It is hard to completely buy Dickinson’s optimism given the fact that Somalia, the DRC, Chad, Central Africa Republic, Sudan, among others are still far from being stable polities. The precarious nature of the stability in the more stable African states such as Uganda, Kenya, Ethiopia, Rwanda e.t.c. are also cause for concern.

That said, the reality is that there are many Africas. Those who fail to internalize that fact continue to do so at their own peril. Just ask the Indians and the Chinese.

quick hits

The long awaited discussion about the real content of higher education in Africa is underway. Be a part of it.

The DRC is getting ahead of itself with elections. One wonders whether holding elections is the wisest thing to do right now. Wars raging in the east. A country the size of western Europe but with the most rudimentary infrastructure. Loads of mineral wealth that create a few billionaires – most of them non-Congoleses – while the real Congolese starve or eke out a living with one eye on the lookout for marauding rebels and government forces thugs. The DRC is one big mess in need of radical clean up. Kabila simply will not do it. But he will win these elections for sure. And that means more instability in the great lakes region.

I just found out that I shall be in Zambia for the election campaigns – elections due in October – so watch this space for stuff on Zambian politics this August and September.

And lastly, China is upping its involvement in the Kenyan economy. According to Business Daily:

Several Chinese manufacturers are already setting up local production plants in Kenya, shifting from the previous strategy in which they supplied the domestic consumer market with goods imported from their home country.

More jobs = lower infant mortality rates. Everybody wins.

fuel shortage in kenya: kibaki administration on the spot

The Kenyan government is frantically trying to avert strikes and demonstrations over the rapidly rising cost of living.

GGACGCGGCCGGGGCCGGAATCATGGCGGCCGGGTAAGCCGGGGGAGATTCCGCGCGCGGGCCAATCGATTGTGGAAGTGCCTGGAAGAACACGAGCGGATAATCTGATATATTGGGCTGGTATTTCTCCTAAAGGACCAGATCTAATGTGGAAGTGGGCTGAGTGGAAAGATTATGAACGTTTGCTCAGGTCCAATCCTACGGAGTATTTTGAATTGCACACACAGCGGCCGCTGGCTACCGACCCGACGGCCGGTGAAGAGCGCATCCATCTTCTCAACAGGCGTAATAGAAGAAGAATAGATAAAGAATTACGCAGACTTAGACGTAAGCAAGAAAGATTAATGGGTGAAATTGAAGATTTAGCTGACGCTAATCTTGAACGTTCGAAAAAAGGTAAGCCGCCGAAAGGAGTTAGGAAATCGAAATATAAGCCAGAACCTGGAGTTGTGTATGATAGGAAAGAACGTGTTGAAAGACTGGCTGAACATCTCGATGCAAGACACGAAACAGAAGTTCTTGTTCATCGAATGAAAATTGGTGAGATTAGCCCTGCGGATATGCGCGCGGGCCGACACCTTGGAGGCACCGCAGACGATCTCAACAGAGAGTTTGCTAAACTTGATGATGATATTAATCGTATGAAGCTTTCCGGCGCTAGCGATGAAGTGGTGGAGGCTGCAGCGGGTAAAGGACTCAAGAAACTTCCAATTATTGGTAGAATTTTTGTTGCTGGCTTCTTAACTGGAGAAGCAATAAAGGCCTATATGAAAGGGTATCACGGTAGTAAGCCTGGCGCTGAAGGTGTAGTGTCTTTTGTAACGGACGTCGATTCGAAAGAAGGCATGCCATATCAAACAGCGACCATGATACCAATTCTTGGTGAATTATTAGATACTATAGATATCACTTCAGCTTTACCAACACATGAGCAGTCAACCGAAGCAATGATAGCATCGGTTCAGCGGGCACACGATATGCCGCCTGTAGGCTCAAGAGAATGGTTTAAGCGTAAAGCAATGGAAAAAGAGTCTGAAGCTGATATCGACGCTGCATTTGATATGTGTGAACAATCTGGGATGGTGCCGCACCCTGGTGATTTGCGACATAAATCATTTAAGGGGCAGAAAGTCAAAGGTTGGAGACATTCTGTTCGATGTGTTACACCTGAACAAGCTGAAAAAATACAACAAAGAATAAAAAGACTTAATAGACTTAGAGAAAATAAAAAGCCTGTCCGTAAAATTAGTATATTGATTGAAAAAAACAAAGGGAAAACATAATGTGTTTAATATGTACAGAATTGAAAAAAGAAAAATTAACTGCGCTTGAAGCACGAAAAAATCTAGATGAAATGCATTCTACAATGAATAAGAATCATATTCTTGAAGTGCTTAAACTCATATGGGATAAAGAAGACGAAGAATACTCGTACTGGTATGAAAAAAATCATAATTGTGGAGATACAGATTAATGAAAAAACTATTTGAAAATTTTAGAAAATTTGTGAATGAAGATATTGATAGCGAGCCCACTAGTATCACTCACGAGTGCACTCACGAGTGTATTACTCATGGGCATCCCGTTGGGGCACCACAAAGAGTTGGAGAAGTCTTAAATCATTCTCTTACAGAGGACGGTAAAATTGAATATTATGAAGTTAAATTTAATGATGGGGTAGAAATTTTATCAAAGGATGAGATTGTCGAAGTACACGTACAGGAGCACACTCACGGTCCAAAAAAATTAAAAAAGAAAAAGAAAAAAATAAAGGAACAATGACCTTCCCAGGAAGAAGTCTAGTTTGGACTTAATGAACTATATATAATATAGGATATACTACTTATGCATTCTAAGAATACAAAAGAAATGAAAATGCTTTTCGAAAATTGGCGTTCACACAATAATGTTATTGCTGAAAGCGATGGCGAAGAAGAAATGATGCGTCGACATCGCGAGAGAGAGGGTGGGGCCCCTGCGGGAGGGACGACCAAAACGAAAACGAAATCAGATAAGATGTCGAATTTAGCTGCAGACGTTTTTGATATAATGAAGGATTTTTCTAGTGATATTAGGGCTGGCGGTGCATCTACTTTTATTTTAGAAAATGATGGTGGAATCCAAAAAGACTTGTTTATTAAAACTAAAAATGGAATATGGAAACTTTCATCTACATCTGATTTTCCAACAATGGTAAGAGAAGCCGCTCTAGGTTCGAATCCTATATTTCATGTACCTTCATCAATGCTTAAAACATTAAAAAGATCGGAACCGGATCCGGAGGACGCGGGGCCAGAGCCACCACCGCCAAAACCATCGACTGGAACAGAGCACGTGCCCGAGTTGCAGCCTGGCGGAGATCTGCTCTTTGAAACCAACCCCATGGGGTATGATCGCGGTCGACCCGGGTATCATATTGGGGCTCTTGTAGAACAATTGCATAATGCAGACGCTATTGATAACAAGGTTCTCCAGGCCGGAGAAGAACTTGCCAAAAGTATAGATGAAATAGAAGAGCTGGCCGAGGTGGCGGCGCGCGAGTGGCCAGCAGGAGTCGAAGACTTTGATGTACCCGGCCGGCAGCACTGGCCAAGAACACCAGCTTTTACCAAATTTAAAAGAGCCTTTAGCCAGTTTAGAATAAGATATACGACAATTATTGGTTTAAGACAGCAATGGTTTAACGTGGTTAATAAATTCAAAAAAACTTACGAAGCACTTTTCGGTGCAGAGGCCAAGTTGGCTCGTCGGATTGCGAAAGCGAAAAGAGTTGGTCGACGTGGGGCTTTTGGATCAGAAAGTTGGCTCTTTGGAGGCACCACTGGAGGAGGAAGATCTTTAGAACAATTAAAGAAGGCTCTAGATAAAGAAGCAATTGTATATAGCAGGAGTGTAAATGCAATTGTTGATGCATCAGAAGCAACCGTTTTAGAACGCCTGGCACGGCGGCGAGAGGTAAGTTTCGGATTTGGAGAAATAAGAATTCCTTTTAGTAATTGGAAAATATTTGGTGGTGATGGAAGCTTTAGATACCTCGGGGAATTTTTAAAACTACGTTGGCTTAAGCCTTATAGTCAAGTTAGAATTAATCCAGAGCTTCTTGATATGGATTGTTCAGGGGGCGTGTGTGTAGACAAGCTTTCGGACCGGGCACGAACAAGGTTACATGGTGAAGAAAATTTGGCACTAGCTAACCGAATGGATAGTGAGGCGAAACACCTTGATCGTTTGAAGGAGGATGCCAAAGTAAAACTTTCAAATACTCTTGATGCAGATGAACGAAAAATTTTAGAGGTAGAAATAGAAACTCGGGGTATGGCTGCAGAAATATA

State House and Agip House certainly don’t want a repeat of the recent events in Uganda where inflation demonstrations have turned bloody.

Mr. Atuoli, the number one Kenyan trade unionist, has given the government a three-week strike notice if things do not change. Trade Unions in Kenya are demanding a 60% rise in the minimum wage to just over US $150 a month. Presently that figure stands at around US $94.

The government is also on the spot over corruption and mismanagement of the oil sector. According to the Daily Nation:

Since October last year, the ministry of Energy introduced regulations prohibiting imports of oil outside the ministry of energy-coordinated Open Tender Supply system (OTS).

Under this system, all oil imported into the country, including fuel headed for neighbouring Uganda and Rwanda, must come into the country by one ship, imported by one player and shared by the rest according to market share.

With private imports by individual marketers restricted, all players must patiently wait to get supplies from the next OTS tender, even when their customers want more.

The only exception are the rare cases where politically-favoured  importers are allowed to bring in product from outside the system.

Access to the only pipeline is regulated by an ullage committee under the oversight of the ministry of Energy.

Yet another case of a few Kenyans making loads of chapaa on the backs of regular wananchi.

And speaking of the apparently invincible incompetence of the Kenyan government, dozens of Kenyans were killed by Ethiopians in what the area MP characterized as a regular rite of initiation (“It is in their tradition. After circumcision you must look for a Turkana to prove your manhood.” [Video: 1.53] I say WTF!!!!!!!). The attacks occurred not far from a police post. Such attacks are regular in northern Kenya, a region that might as well be part of Chad as far as Nairobi is concerned. Someone in the Internal Security Ministry is not doing his job.